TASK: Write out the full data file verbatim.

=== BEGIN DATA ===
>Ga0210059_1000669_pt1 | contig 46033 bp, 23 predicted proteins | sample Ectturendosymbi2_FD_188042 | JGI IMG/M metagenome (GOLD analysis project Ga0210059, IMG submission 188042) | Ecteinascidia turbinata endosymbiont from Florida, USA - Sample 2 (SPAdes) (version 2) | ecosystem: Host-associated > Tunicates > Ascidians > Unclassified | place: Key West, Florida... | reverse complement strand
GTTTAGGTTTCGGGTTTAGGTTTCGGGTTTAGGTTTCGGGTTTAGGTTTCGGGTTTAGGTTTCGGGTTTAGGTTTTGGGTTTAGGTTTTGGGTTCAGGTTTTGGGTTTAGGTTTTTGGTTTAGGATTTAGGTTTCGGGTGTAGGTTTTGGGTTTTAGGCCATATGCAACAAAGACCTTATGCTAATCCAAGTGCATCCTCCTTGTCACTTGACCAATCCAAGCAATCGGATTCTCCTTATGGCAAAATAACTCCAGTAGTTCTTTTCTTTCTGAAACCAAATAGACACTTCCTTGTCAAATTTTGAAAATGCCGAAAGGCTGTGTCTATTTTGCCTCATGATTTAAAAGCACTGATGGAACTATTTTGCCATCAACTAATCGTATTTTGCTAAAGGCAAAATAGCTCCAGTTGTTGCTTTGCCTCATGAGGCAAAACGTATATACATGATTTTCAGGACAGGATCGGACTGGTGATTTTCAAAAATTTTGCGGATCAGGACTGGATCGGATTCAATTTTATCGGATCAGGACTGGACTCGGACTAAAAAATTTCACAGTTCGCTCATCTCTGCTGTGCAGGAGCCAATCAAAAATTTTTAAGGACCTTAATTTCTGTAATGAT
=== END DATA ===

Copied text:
>Ga0210059_1000669_pt1 | contig 46033 bp, 23 predicted proteins | sample Ectturendosymbi2_FD_188042 | JGI IMG/M metagenome (GOLD analysis project Ga0210059, IMG submission 188042) | Ecteinascidia turbinata endosymbiont from Florida, USA - Sample 2 (SPAdes) (version 2) | ecosystem: Host-associated > Tunicates > Ascidians > Unclassified | place: Key West, Florida... | reverse complement strand
GTTTAGGTTTCGGGTTTAGGTTTCGGGTTTAGGTTTCGGGTTTAGGTTTCGGGTTTAGGTTTCGGGTTTAGGTTTTGGGTTTAGGTTTTGGGTTCAGGTTTTGGGTTTAGGTTTTTGGTTTAGGATTTAGGTTTCGGGTGTAGGTTTTGGGTTTTAGGCCATATGCAACAAAGACCTTATGCTAATCCAAGTGCATCCTCCTTGTCACTTGACCAATCCAAGCAATCGGATTCTCCTTATGGCAAAATAACTCCAGTAGTTCTTTTCTTTCTGAAACCAAATAGACACTTCCTTGTCAAATTTTGAAAATGCCGAAAGGCTGTGTCTATTTTGCCTCATGATTTAAAAGCACTGATGGAACTATTTTGCCATCAACTAATCGTATTTTGCTAAAGGCAAAATAGCTCCAGTTGTTGCTTTGCCTCATGAGGCAAAACGTATATACATGATTTTCAGGACAGGATCGGACTGGTGATTTTCAAAAATTTTGCGGATCAGGACTGGATCGGATTCAATTTTATCGGATCAGGACTGGACTCGGACTAAAAAATTTCACAGTTCGCTCATCTCTGCTGTGCAGGAGCCAATCAAAAATTTTTAAGGACCTTAATTTCTGTAATGAT